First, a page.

OT where off-topic
Prohibited where void.
Well this was worthy of a thread of its own.
It turns out that each carrier offers a bypass the instructions
keystroke that takes you directly to the beep. (It bypasses both the
persons own recorded greeting and the 15-second carrier nonsense.)
To be as evil as possible, the carriers do not promote or tell you
about the existence of this keystroke. Furthermore, the key to press
is different with each company:
* for Verizon
1 for Sprint
# for AT&T
# for T-Mobile
Every time you dial a number, youd have to know which carrier that
person uses. Which is, of course, impossible.
[ I just tried it for my AT&T phone and it worked. I might add Press
# to skip the message, to my message. I'll have to time their message
to know if it's worth it ]
And you cant just press *-1-# in a row, hoping to cover all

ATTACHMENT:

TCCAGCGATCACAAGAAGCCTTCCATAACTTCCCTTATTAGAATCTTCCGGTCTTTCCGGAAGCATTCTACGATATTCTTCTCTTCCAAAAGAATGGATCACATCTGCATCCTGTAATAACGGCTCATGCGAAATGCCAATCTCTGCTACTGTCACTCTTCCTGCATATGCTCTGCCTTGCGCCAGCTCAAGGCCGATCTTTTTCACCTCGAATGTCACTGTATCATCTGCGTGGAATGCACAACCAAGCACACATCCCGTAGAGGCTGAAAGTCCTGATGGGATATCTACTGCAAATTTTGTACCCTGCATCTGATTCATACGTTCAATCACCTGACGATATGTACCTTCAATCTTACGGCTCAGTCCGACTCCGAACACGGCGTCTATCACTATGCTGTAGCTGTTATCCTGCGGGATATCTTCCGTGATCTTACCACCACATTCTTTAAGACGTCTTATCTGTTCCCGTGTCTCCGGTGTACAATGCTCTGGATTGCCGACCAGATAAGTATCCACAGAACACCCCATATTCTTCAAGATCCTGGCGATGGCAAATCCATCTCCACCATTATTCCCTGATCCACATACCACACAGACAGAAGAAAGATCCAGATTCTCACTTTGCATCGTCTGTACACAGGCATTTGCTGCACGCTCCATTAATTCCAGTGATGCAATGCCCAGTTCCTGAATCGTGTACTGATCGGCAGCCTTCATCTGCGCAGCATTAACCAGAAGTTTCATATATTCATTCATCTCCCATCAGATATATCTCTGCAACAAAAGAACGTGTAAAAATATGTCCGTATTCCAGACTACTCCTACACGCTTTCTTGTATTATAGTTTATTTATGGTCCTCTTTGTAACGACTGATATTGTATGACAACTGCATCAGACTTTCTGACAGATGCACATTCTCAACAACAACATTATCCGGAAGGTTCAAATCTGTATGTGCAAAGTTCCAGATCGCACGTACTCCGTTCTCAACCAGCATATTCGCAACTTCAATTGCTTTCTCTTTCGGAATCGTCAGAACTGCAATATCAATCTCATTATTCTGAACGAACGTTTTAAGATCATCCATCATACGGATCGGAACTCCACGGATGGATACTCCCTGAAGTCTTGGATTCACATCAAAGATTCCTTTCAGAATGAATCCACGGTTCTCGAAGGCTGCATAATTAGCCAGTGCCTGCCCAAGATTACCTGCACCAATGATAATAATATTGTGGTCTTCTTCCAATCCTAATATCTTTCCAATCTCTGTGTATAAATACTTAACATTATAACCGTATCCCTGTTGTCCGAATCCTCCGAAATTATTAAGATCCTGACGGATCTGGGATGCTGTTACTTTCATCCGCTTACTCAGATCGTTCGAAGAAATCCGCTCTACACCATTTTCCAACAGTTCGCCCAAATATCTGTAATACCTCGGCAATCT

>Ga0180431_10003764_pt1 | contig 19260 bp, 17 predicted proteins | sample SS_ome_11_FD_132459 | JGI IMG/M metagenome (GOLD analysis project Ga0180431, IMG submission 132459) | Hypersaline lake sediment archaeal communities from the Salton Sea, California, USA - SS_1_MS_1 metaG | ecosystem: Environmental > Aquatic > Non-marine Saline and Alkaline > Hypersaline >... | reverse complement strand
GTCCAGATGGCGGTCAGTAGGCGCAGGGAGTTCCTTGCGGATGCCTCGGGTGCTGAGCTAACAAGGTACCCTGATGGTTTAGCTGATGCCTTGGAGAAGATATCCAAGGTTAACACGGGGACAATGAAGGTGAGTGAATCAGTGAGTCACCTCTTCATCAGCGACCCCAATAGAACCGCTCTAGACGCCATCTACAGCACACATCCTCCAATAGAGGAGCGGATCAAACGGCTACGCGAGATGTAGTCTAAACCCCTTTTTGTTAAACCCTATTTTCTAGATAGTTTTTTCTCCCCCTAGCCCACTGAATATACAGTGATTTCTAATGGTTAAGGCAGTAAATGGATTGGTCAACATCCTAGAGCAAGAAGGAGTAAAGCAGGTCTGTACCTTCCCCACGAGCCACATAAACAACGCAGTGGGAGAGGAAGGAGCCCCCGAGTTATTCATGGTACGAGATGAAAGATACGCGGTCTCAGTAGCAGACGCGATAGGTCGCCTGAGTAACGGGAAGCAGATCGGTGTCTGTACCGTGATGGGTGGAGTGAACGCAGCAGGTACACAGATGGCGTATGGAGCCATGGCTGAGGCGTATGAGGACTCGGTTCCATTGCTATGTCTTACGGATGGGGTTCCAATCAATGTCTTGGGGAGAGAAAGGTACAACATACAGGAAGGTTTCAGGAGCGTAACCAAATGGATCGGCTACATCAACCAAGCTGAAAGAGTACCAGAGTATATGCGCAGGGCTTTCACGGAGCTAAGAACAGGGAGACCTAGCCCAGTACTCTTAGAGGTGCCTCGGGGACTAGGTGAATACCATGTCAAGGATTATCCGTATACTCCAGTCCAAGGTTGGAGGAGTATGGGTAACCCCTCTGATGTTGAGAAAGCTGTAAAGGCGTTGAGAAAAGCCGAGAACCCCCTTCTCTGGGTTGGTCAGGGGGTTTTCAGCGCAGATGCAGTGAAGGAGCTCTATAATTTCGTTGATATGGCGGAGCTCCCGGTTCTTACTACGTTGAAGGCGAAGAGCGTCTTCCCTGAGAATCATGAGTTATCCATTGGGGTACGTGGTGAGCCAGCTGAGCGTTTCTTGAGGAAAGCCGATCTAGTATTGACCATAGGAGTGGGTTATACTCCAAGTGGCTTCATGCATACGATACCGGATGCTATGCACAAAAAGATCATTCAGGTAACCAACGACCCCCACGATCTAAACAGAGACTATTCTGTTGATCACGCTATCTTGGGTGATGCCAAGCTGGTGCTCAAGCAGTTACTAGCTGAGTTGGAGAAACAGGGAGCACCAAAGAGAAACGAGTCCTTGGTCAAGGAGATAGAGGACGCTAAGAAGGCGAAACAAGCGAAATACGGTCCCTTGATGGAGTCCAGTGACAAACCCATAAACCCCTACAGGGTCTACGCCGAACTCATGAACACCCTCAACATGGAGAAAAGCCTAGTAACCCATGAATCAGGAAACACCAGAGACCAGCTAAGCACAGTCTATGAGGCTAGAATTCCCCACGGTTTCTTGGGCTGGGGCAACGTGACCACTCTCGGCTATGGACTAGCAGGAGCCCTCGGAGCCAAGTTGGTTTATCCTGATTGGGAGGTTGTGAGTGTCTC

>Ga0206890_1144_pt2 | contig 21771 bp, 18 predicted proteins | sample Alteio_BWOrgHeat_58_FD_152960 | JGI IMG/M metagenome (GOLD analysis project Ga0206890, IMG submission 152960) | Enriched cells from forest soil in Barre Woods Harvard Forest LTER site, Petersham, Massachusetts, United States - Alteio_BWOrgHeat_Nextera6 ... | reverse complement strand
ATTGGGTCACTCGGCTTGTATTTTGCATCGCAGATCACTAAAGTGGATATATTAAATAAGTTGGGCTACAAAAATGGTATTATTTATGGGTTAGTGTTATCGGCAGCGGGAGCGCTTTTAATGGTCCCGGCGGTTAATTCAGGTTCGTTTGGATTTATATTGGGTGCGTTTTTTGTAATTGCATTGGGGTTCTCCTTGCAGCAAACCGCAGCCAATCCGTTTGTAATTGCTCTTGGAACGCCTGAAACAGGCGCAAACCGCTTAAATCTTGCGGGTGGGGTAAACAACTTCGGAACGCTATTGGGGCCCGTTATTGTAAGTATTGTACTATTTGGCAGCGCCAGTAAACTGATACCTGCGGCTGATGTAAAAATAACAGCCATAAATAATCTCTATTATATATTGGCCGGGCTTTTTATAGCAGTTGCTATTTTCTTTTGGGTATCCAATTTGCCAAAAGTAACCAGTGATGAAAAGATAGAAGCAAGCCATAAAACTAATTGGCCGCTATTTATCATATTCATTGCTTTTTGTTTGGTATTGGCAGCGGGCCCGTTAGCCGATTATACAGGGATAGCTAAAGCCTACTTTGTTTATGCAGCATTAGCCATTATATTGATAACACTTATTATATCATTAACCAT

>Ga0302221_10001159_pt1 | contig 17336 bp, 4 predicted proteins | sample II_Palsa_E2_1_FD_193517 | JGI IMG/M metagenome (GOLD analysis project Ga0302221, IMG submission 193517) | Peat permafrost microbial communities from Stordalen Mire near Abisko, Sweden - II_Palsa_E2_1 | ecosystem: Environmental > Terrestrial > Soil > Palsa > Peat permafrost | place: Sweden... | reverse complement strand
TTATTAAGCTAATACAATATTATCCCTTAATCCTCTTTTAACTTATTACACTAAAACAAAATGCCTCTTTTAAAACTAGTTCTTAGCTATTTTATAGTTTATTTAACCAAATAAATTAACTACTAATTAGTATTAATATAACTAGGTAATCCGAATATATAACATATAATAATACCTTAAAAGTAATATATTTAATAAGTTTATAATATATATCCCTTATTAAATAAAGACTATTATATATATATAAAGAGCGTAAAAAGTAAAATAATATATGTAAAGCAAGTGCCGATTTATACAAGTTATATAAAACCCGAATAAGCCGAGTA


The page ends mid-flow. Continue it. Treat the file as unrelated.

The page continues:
basesbecause if you press the wrong keystroke for the wrong carrier,
you wind up boxed into that systems voicemail menus.
If youre clever, though, you can do the one-star-pound method
recommend by this blogger:
STEP ONE. Press 1. If its Sprint, you get the beep, and youre done.
If you hear an error recording, go on:
STEP TWO. Press *. If its Verizon, you get the beep. If not:
STEP THREE: Push #. You get the beep for T-Mobile or Cingular.
You have to pause after each one, and you have to keep listening. But
its one small way to fight back. Remember: One Star Pound.
Tomorrow in my e-mail column, Ill offer a more sweeping suggestion.
(Sign up at nytimes.com/email.)
Update | 11:17 p.m. AT&Ts Mark Seigel has asked that complaint
messages be sent to a different e-mail address, provided below.
Update | 7:50 p.m. Will England of Sprint says the company has now
created a brand-new customer forum dedicated to this topic.